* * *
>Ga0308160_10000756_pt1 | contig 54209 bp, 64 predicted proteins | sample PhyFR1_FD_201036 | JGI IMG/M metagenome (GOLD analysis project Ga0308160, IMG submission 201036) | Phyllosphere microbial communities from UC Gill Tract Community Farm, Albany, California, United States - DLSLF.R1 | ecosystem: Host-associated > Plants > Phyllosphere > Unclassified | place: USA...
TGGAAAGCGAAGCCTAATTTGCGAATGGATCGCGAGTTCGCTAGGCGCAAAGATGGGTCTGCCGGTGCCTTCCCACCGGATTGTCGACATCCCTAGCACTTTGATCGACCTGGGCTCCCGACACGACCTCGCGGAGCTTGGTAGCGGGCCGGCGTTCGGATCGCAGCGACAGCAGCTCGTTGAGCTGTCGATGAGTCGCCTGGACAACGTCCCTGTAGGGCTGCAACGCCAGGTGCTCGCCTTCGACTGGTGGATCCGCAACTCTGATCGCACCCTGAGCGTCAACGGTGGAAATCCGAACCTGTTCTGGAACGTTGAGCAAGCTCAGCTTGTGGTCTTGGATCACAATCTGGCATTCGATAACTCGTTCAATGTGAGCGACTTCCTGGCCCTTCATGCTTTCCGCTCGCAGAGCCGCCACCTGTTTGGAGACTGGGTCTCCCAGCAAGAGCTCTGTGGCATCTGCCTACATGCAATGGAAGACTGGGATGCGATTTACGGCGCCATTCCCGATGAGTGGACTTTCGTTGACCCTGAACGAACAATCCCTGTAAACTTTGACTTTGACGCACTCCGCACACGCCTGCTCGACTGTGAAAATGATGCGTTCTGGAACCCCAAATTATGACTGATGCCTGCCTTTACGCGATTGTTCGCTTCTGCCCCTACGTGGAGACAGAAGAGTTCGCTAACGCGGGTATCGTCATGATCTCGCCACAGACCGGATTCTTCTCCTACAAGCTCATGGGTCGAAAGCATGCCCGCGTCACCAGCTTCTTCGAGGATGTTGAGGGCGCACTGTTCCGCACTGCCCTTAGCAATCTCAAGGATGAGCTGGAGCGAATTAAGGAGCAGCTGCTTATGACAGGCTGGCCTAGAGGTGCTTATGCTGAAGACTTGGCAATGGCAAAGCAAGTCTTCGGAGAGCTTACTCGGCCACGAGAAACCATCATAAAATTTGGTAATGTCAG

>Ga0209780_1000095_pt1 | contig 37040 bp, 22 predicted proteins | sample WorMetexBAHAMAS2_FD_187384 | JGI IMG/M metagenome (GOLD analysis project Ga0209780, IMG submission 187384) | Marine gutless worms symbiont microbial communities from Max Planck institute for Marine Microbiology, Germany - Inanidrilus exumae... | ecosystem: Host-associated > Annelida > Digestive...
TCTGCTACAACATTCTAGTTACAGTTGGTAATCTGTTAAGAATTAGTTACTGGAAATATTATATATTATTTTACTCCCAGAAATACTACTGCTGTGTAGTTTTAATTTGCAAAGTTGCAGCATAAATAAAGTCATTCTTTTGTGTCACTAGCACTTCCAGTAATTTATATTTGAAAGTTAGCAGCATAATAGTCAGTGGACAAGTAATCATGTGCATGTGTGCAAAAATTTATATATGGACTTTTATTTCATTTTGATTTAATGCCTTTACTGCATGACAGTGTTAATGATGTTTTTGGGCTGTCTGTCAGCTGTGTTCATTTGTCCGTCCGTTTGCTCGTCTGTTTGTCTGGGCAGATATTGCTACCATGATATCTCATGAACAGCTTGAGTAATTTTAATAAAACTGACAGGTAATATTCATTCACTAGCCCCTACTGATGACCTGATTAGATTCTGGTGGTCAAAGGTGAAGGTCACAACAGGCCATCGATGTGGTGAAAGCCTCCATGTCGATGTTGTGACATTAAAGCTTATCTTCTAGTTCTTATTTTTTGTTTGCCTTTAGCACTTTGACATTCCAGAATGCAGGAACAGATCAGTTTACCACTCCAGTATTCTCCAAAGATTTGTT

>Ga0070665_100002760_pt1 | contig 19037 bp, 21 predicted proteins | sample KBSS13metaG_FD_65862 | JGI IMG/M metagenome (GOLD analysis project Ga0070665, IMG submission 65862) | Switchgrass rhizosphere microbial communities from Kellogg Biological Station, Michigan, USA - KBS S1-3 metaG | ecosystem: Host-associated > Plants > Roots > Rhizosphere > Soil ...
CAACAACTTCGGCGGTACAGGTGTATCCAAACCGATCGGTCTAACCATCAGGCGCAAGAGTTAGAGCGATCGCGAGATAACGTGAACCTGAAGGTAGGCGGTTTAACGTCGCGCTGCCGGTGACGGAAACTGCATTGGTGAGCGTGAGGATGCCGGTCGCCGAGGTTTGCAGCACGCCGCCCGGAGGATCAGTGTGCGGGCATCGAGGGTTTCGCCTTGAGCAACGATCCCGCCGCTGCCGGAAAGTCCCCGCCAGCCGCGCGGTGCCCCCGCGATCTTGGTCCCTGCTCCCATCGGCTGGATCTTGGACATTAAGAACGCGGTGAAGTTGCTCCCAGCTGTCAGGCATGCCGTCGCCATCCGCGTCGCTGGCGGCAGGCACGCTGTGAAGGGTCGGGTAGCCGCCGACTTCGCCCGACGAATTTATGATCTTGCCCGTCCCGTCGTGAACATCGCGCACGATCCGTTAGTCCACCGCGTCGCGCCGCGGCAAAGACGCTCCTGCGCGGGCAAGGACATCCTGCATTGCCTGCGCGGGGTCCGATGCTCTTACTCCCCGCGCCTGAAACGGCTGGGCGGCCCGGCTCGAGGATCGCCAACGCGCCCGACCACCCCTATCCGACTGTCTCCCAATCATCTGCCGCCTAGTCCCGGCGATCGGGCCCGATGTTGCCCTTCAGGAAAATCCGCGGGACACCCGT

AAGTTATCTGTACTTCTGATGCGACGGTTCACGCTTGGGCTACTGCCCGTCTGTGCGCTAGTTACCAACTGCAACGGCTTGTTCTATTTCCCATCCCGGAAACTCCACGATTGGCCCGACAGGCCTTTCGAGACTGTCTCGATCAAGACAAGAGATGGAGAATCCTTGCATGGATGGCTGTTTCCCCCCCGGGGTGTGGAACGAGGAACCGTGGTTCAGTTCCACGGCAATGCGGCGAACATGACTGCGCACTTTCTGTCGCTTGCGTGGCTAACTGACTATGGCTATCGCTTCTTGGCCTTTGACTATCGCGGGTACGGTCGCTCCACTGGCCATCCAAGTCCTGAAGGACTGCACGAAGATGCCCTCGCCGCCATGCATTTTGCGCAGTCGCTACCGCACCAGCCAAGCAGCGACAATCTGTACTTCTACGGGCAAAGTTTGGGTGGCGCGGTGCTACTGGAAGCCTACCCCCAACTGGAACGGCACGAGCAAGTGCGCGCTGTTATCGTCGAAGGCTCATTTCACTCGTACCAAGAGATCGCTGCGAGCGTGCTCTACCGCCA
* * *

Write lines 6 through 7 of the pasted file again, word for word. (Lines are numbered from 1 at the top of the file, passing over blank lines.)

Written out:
CAACAACTTCGGCGGTACAGGTGTATCCAAACCGATCGGTCTAACCATCAGGCGCAAGAGTTAGAGCGATCGCGAGATAACGTGAACCTGAAGGTAGGCGGTTTAACGTCGCGCTGCCGGTGACGGAAACTGCATTGGTGAGCGTGAGGATGCCGGTCGCCGAGGTTTGCAGCACGCCGCCCGGAGGATCAGTGTGCGGGCATCGAGGGTTTCGCCTTGAGCAACGATCCCGCCGCTGCCGGAAAGTCCCCGCCAGCCGCGCGGTGCCCCCGCGATCTTGGTCCCTGCTCCCATCGGCTGGATCTTGGACATTAAGAACGCGGTGAAGTTGCTCCCAGCTGTCAGGCATGCCGTCGCCATCCGCGTCGCTGGCGGCAGGCACGCTGTGAAGGGTCGGGTAGCCGCCGACTTCGCCCGACGAATTTATGATCTTGCCCGTCCCGTCGTGAACATCGCGCACGATCCGTTAGTCCACCGCGTCGCGCCGCGGCAAAGACGCTCCTGCGCGGGCAAGGACATCCTGCATTGCCTGCGCGGGGTCCGATGCTCTTACTCCCCGCGCCTGAAACGGCTGGGCGGCCCGGCTCGAGGATCGCCAACGCGCCCGACCACCCCTATCCGACTGTCTCCCAATCATCTGCCGCCTAGTCCCGGCGATCGGGCCCGATGTTGCCCTTCAGGAAAATCCGCGGGACACCCGT

AAGTTATCTGTACTTCTGATGCGACGGTTCACGCTTGGGCTACTGCCCGTCTGTGCGCTAGTTACCAACTGCAACGGCTTGTTCTATTTCCCATCCCGGAAACTCCACGATTGGCCCGACAGGCCTTTCGAGACTGTCTCGATCAAGACAAGAGATGGAGAATCCTTGCATGGATGGCTGTTTCCCCCCCGGGGTGTGGAACGAGGAACCGTGGTTCAGTTCCACGGCAATGCGGCGAACATGACTGCGCACTTTCTGTCGCTTGCGTGGCTAACTGACTATGGCTATCGCTTCTTGGCCTTTGACTATCGCGGGTACGGTCGCTCCACTGGCCATCCAAGTCCTGAAGGACTGCACGAAGATGCCCTCGCCGCCATGCATTTTGCGCAGTCGCTACCGCACCAGCCAAGCAGCGACAATCTGTACTTCTACGGGCAAAGTTTGGGTGGCGCGGTGCTACTGGAAGCCTACCCCCAACTGGAACGGCACGAGCAAGTGCGCGCTGTTATCGTCGAAGGCTCATTTCACTCGTACCAAGAGATCGCTGCGAGCGTGCTCTACCGCCA